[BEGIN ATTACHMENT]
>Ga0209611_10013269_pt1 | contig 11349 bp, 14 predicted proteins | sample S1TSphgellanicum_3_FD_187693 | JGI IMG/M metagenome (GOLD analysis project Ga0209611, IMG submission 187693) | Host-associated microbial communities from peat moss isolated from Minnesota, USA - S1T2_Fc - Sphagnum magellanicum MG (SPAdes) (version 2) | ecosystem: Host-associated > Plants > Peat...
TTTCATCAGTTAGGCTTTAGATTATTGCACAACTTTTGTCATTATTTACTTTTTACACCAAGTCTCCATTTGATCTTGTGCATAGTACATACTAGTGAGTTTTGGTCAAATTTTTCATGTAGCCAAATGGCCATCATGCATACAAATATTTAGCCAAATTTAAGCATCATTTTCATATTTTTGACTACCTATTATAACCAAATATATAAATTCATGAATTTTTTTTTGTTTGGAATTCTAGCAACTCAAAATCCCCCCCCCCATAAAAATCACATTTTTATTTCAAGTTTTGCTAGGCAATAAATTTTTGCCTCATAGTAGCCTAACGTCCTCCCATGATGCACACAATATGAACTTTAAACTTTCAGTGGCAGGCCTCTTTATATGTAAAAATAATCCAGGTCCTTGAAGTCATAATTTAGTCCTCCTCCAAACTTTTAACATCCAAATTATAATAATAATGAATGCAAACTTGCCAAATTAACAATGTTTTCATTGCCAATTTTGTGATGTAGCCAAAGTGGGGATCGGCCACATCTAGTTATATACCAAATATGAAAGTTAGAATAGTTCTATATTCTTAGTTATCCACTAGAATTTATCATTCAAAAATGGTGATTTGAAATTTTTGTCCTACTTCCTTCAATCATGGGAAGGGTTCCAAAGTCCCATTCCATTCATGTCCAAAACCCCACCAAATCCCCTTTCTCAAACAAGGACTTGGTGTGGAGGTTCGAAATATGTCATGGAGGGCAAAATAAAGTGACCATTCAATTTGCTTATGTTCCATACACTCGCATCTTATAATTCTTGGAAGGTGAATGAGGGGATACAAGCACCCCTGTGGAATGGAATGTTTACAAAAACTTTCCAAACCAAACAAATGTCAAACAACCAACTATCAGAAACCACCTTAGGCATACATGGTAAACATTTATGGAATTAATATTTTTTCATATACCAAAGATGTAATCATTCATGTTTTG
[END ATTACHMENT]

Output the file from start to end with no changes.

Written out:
>Ga0209611_10013269_pt1 | contig 11349 bp, 14 predicted proteins | sample S1TSphgellanicum_3_FD_187693 | JGI IMG/M metagenome (GOLD analysis project Ga0209611, IMG submission 187693) | Host-associated microbial communities from peat moss isolated from Minnesota, USA - S1T2_Fc - Sphagnum magellanicum MG (SPAdes) (version 2) | ecosystem: Host-associated > Plants > Peat...
TTTCATCAGTTAGGCTTTAGATTATTGCACAACTTTTGTCATTATTTACTTTTTACACCAAGTCTCCATTTGATCTTGTGCATAGTACATACTAGTGAGTTTTGGTCAAATTTTTCATGTAGCCAAATGGCCATCATGCATACAAATATTTAGCCAAATTTAAGCATCATTTTCATATTTTTGACTACCTATTATAACCAAATATATAAATTCATGAATTTTTTTTTGTTTGGAATTCTAGCAACTCAAAATCCCCCCCCCCATAAAAATCACATTTTTATTTCAAGTTTTGCTAGGCAATAAATTTTTGCCTCATAGTAGCCTAACGTCCTCCCATGATGCACACAATATGAACTTTAAACTTTCAGTGGCAGGCCTCTTTATATGTAAAAATAATCCAGGTCCTTGAAGTCATAATTTAGTCCTCCTCCAAACTTTTAACATCCAAATTATAATAATAATGAATGCAAACTTGCCAAATTAACAATGTTTTCATTGCCAATTTTGTGATGTAGCCAAAGTGGGGATCGGCCACATCTAGTTATATACCAAATATGAAAGTTAGAATAGTTCTATATTCTTAGTTATCCACTAGAATTTATCATTCAAAAATGGTGATTTGAAATTTTTGTCCTACTTCCTTCAATCATGGGAAGGGTTCCAAAGTCCCATTCCATTCATGTCCAAAACCCCACCAAATCCCCTTTCTCAAACAAGGACTTGGTGTGGAGGTTCGAAATATGTCATGGAGGGCAAAATAAAGTGACCATTCAATTTGCTTATGTTCCATACACTCGCATCTTATAATTCTTGGAAGGTGAATGAGGGGATACAAGCACCCCTGTGGAATGGAATGTTTACAAAAACTTTCCAAACCAAACAAATGTCAAACAACCAACTATCAGAAACCACCTTAGGCATACATGGTAAACATTTATGGAATTAATATTTTTTCATATACCAAAGATGTAATCATTCATGTTTTG